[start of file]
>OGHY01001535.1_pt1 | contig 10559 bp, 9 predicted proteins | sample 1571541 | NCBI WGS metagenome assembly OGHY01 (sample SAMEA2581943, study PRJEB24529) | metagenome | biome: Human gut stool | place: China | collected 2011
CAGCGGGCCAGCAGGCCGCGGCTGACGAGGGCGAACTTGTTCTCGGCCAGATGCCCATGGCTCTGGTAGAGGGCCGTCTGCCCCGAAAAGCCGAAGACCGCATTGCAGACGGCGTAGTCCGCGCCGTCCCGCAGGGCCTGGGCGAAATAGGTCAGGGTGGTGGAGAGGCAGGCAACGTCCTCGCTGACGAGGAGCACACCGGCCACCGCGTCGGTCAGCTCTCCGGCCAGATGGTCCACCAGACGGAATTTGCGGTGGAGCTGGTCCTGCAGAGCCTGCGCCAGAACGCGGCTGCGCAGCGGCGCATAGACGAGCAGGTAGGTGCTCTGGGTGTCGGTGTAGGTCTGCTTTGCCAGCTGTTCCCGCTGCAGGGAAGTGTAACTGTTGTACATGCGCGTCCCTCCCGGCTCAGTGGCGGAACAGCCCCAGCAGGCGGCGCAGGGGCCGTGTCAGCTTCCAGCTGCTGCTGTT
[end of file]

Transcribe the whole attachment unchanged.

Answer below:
>OGHY01001535.1_pt1 | contig 10559 bp, 9 predicted proteins | sample 1571541 | NCBI WGS metagenome assembly OGHY01 (sample SAMEA2581943, study PRJEB24529) | metagenome | biome: Human gut stool | place: China | collected 2011
CAGCGGGCCAGCAGGCCGCGGCTGACGAGGGCGAACTTGTTCTCGGCCAGATGCCCATGGCTCTGGTAGAGGGCCGTCTGCCCCGAAAAGCCGAAGACCGCATTGCAGACGGCGTAGTCCGCGCCGTCCCGCAGGGCCTGGGCGAAATAGGTCAGGGTGGTGGAGAGGCAGGCAACGTCCTCGCTGACGAGGAGCACACCGGCCACCGCGTCGGTCAGCTCTCCGGCCAGATGGTCCACCAGACGGAATTTGCGGTGGAGCTGGTCCTGCAGAGCCTGCGCCAGAACGCGGCTGCGCAGCGGCGCATAGACGAGCAGGTAGGTGCTCTGGGTGTCGGTGTAGGTCTGCTTTGCCAGCTGTTCCCGCTGCAGGGAAGTGTAACTGTTGTACATGCGCGTCCCTCCCGGCTCAGTGGCGGAACAGCCCCAGCAGGCGGCGCAGGGGCCGTGTCAGCTTCCAGCTGCTGCTGTT